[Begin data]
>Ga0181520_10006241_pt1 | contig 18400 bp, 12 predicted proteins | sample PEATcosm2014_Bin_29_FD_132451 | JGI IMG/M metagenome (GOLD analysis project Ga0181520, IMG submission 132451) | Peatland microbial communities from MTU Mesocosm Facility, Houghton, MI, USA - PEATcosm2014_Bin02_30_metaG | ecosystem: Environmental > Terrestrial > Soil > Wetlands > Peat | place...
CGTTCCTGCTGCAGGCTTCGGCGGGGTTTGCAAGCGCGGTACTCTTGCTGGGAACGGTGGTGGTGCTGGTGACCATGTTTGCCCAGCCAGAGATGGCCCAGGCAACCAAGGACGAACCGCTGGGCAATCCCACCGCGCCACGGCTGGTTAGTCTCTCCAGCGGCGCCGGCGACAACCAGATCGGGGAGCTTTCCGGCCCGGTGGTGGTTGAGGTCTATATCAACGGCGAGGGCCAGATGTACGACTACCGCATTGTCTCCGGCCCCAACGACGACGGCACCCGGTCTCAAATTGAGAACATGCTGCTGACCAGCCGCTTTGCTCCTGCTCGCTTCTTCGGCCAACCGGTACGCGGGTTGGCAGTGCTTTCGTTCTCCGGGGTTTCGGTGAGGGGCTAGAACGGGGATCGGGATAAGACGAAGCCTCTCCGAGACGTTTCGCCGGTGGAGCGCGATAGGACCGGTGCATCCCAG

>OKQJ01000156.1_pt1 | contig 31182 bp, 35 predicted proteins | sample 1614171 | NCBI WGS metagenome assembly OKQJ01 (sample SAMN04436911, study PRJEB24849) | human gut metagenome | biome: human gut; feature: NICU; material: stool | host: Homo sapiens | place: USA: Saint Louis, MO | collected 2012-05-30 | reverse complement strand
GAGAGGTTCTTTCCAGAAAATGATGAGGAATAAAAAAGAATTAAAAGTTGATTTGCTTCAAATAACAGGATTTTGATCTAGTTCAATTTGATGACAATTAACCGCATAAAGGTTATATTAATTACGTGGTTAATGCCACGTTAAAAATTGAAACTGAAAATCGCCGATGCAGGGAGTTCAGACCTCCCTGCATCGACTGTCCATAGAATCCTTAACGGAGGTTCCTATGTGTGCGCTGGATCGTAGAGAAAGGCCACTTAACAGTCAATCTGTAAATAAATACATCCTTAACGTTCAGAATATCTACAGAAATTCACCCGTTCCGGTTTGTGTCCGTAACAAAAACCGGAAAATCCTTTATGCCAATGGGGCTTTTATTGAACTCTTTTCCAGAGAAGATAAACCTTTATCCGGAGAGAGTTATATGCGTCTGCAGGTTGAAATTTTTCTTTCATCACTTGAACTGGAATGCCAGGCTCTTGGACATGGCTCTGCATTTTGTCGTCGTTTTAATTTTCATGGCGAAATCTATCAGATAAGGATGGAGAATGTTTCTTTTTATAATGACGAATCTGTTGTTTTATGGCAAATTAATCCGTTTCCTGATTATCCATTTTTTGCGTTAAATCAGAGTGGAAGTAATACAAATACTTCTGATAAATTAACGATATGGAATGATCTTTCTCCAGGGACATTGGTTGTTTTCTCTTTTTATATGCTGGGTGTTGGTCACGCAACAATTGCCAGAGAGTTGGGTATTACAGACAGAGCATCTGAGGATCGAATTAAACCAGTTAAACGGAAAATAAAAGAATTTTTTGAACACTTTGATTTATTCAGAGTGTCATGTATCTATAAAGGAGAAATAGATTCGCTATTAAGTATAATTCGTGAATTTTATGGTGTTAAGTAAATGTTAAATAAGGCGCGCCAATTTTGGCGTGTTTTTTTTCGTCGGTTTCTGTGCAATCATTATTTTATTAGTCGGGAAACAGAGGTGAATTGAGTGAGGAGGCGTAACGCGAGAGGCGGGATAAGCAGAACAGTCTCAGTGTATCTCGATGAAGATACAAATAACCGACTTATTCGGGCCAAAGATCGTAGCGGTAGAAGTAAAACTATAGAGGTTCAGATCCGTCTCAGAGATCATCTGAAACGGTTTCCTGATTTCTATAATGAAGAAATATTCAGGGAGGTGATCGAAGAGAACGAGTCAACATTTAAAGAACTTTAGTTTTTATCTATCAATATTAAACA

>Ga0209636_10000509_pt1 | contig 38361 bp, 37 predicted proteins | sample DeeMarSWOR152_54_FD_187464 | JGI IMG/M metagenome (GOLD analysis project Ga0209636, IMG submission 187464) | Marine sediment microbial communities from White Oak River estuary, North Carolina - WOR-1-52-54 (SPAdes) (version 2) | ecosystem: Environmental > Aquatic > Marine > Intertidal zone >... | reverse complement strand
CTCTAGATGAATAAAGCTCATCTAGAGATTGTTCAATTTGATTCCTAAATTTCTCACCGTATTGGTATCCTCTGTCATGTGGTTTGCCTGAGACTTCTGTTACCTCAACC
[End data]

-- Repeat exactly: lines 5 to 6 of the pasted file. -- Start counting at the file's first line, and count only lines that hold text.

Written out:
>Ga0209636_10000509_pt1 | contig 38361 bp, 37 predicted proteins | sample DeeMarSWOR152_54_FD_187464 | JGI IMG/M metagenome (GOLD analysis project Ga0209636, IMG submission 187464) | Marine sediment microbial communities from White Oak River estuary, North Carolina - WOR-1-52-54 (SPAdes) (version 2) | ecosystem: Environmental > Aquatic > Marine > Intertidal zone >... | reverse complement strand
CTCTAGATGAATAAAGCTCATCTAGAGATTGTTCAATTTGATTCCTAAATTTCTCACCGTATTGGTATCCTCTGTCATGTGGTTTGCCTGAGACTTCTGTTACCTCAACC